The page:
But eventually we stood at the foot of a blank looking vertical wall of 200m, capped by another 200m of overhanging-ness. Marcin utilised a lot of ‘bird beak’ pitons. These little pieces of metal we found indispensable. Except I didn’t have the patience to ‘tap tap’ them in, test, tap again, step up, repeat. Instead, I would stretch up for some handholds from my top rungs, then free climb (forgetting the etriers which would be useful later on), smooth holds, fingers getting sweaty as I progressed above the protection, worryingly far above the last protection…I continued on, spying a flake.
Could be good holds and hopefully some protection, keep going, ahhh, fumble one-handed through the rack, no that doesn’t fit, relief as a bomber cam is slotted in – my new best friend. Back it up and then go through it all again on the next section.
We were being forced left by the rock. By the quality of the rock, deteriorating as we gained height. The features looked familiar. I recognized that fractured flake. Brushing away the snow and uncovering a bolt, recognising the hanger design – one I placed in 2009. Hand-cut drilled-filled by my dad from a redundant dead-man. We ran out of hangers, so we started fashioning them out of any old metal we had lying round. Eventually we ran out of metal too, so we bought some steel from a local ironworks. I’m surprised the pillars haven’t fallen down yet with that weight of ironmongery hanging off them.
We had joined the ‘Seven Pillars of Wisdom’ route and the rock improved dramatically on the ‘verdon’-like third pillar. Smooth, sculptured grey rock. I soon found out that 6b in full winter boots is not easy. Particularly the smearing. Soon we reached the top of the third pillar and the end of the technical difficulties. We headed back down to our portaledge camp for dinner. Filled a bag of snow. Took the outer boots off. Slipped into my Deep Heat sleeping bag. Lit the stove and brewed. Brewed again, and again, then a couscous ready meal (spicy tomato tonight). Sucked some sweets. Munched a little chocolate. Another brew. Updated the topo. Moved to a lying down position. Closed my eyes. Tried to sleep. The portaledge creaked as one of us shifted position. Early start tomorrow. Tomorrow we top out (with a bit of luck).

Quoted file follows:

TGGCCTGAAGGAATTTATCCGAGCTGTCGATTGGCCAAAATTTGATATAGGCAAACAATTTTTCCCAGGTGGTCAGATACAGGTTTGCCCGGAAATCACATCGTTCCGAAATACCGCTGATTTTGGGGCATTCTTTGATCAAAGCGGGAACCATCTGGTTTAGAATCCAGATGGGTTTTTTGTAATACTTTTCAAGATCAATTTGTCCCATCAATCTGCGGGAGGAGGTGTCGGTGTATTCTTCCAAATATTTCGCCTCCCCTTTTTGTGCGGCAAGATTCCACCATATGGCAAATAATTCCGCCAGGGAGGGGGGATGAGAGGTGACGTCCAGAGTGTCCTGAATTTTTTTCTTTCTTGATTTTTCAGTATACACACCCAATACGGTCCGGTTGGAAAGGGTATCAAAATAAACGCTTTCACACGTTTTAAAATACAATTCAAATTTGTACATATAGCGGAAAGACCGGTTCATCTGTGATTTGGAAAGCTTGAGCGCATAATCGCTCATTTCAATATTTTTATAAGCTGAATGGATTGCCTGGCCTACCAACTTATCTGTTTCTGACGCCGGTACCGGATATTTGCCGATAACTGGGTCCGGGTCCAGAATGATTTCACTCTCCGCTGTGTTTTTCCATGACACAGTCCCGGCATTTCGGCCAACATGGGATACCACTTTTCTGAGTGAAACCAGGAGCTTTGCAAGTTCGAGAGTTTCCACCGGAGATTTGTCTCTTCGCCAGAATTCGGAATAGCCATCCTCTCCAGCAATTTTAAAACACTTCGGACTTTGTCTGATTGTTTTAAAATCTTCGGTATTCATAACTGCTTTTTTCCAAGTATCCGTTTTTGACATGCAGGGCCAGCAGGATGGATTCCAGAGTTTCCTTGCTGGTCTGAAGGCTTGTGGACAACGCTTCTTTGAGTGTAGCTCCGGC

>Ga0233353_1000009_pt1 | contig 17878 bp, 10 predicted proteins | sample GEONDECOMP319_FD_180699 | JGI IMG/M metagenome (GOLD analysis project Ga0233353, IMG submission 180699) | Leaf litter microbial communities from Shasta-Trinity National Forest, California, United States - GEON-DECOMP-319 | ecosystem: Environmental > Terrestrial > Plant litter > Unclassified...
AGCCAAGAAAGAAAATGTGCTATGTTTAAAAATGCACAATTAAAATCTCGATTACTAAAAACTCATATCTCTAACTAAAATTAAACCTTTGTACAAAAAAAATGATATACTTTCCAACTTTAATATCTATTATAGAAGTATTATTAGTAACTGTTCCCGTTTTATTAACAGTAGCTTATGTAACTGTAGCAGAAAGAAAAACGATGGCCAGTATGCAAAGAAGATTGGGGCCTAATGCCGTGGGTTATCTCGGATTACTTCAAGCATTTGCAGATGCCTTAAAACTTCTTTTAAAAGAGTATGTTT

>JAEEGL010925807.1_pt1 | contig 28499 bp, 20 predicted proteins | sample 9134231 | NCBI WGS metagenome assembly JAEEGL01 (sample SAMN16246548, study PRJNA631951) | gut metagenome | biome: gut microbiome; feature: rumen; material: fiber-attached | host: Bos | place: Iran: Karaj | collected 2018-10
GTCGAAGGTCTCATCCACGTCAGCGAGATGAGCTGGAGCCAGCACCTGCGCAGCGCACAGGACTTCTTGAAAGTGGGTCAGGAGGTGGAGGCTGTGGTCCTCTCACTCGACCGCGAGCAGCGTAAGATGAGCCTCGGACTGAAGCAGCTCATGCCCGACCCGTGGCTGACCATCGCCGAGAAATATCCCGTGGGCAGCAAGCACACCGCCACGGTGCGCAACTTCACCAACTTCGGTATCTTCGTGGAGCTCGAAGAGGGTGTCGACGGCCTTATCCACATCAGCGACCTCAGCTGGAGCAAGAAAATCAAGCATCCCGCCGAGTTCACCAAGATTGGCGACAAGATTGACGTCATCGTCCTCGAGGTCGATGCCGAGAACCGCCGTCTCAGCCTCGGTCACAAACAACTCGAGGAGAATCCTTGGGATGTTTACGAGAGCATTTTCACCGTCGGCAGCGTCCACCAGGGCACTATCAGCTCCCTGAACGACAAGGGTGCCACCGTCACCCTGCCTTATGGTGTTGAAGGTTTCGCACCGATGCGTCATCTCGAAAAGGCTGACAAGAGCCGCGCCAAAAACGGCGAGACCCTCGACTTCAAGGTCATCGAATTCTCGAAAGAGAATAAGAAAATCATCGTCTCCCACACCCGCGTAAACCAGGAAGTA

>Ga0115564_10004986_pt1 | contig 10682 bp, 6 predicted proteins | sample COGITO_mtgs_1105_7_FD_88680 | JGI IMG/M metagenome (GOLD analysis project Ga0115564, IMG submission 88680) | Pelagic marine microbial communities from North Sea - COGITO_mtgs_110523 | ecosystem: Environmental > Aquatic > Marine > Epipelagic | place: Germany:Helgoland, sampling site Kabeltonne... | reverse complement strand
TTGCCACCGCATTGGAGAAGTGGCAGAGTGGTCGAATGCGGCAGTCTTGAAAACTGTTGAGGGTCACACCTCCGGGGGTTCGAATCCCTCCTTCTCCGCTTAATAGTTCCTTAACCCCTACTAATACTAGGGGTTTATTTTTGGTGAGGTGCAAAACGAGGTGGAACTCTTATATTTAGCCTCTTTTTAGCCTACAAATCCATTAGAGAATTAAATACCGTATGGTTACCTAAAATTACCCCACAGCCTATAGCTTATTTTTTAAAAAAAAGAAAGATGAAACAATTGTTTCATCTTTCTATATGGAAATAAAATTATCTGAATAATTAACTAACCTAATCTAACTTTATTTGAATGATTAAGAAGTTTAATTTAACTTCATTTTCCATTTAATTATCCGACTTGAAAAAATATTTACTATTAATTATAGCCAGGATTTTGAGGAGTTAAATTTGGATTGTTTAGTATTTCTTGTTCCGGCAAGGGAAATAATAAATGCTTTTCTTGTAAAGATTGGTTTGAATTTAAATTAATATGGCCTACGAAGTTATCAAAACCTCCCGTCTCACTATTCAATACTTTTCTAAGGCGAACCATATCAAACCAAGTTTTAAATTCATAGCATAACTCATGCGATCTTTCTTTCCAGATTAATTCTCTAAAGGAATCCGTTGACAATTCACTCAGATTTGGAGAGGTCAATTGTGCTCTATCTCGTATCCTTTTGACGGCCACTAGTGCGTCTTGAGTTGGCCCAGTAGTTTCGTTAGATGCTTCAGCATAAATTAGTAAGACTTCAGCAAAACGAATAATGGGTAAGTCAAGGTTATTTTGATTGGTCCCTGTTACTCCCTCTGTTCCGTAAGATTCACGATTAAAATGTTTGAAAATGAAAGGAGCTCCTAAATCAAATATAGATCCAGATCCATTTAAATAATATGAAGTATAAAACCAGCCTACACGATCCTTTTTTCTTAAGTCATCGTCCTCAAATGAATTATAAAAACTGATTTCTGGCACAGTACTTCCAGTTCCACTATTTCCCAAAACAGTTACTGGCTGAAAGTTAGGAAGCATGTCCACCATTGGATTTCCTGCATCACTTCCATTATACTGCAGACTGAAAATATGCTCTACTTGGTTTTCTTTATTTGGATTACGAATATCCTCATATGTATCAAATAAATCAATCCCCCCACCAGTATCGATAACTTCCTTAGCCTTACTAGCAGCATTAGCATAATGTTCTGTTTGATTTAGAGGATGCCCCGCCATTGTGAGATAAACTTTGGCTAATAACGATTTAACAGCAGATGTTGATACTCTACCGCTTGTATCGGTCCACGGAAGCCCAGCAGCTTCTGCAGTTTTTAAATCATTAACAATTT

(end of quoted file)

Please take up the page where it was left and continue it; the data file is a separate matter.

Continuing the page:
Tomorrow comes and we climbed on mixed terrain as daylight arrived. Weaving around to find the path of least resistance. Trying to remember the rock features for the descent (slightly pointless as it will be dark by then). The angle has eased, but the rock has become the consistency of Weetabix. Finding decent belays is time consuming. We simul-climbed. Huge sheets of brittle ice, at a calf-sapping angle of around 60 degrees. I opted to bring only two ice-screws. Oops. Can’t be right all the time! Security is achieved only with concentration and constant movement. My eye is drawn to the Mittelleggi ridge on my left. Tantalizingly close. I want to force the line as direct as possible. But I’m tired, hadn’t slept properly for almost a week in that portaledge. Low on protein. Low on energy. Still low on the face!
I spot a ‘bit of tat’, and head up to that. Turned out to be an odd (and old) looking bolt. Backed it up with a peg. Brought Marcin up, then off again towards a twisting tongue of ice which should lead to the ridge.
What a relief to feel the sun’s warmth after seven days without! Still a long way along the knife-edge ridge. Ditch the technical gear, all we needed at this point was nerve. The final ridge dragged on interminably (doesn’t it always?). 2:30 pm and we finally stood on the summit. Celebrations and selfies, taking a breather. No prizes awarded, neither a speedboat nor an all-terrain buggy. Not even an etched glass trophy. Only the knowledge of a job well done. The experience is what we were looking for. The memories will be our prize. An all-terrain buggy would be useful though!
The North Face dropped into cold shadow below us. Still enjoying the sun. Come on, better go down. Back along the ridge. First abseil from a bolt down to a ‘frozen in’ block. Then nothing. Marcin scratched around but drew blanks. Hand drills a bolt. I joined him. Pulled down the ropes. He told me not to lean out because he could only find bad rock. Gingerly I abseiled down to that odd looking bolt and clipped in. Marcin joined me and began pulling the ropes – that’s the moment the bolt decided to slide out! Sharp intake of breath (the back-up peg wasn’t great either), teetering on front points as I re-drilled the hole deeper to place one of our dwindling supply of bolts.
Some abseils later I looked around to see the alpenglow on the surrounding peaks lighting them up brilliantly, then slowly fading as darkness began to engulf us. Headlamps on. At least we couldn’t see how far down we still had to go. The two ice-screws were left behind, as well as one I had found. Vague memories of previous belays guided us.
Eventually we reached the top of the third pillar again and the relative safety of our fixed ropes. But only after stuck ropes and much cursing.
We flopped, dog-tired, into our portaledge at 20:30 pm. Knackered but content.
The following morning, I dragged my stiff body up the fixed ropes to strip them. We packed up and abseiled down. The haulbags were lighter but still a constant annoyance. On the lower slopes I lost the belays. How could I have forgotten where I had placed my own belays? It all looked the same, rock bands covered in snow. We left the last of our gear to make it back to terra firma. YEAH! Running down the hill, dragging the haulbags behind us, no longer caring. I kept looking back at the line and grinning. Down in time to catch the train.
Titanic ca.2,000m 6b A3 Wi4 M5, Tom Ballard and Marcin Tomaszewski 30 November – 6 December 2016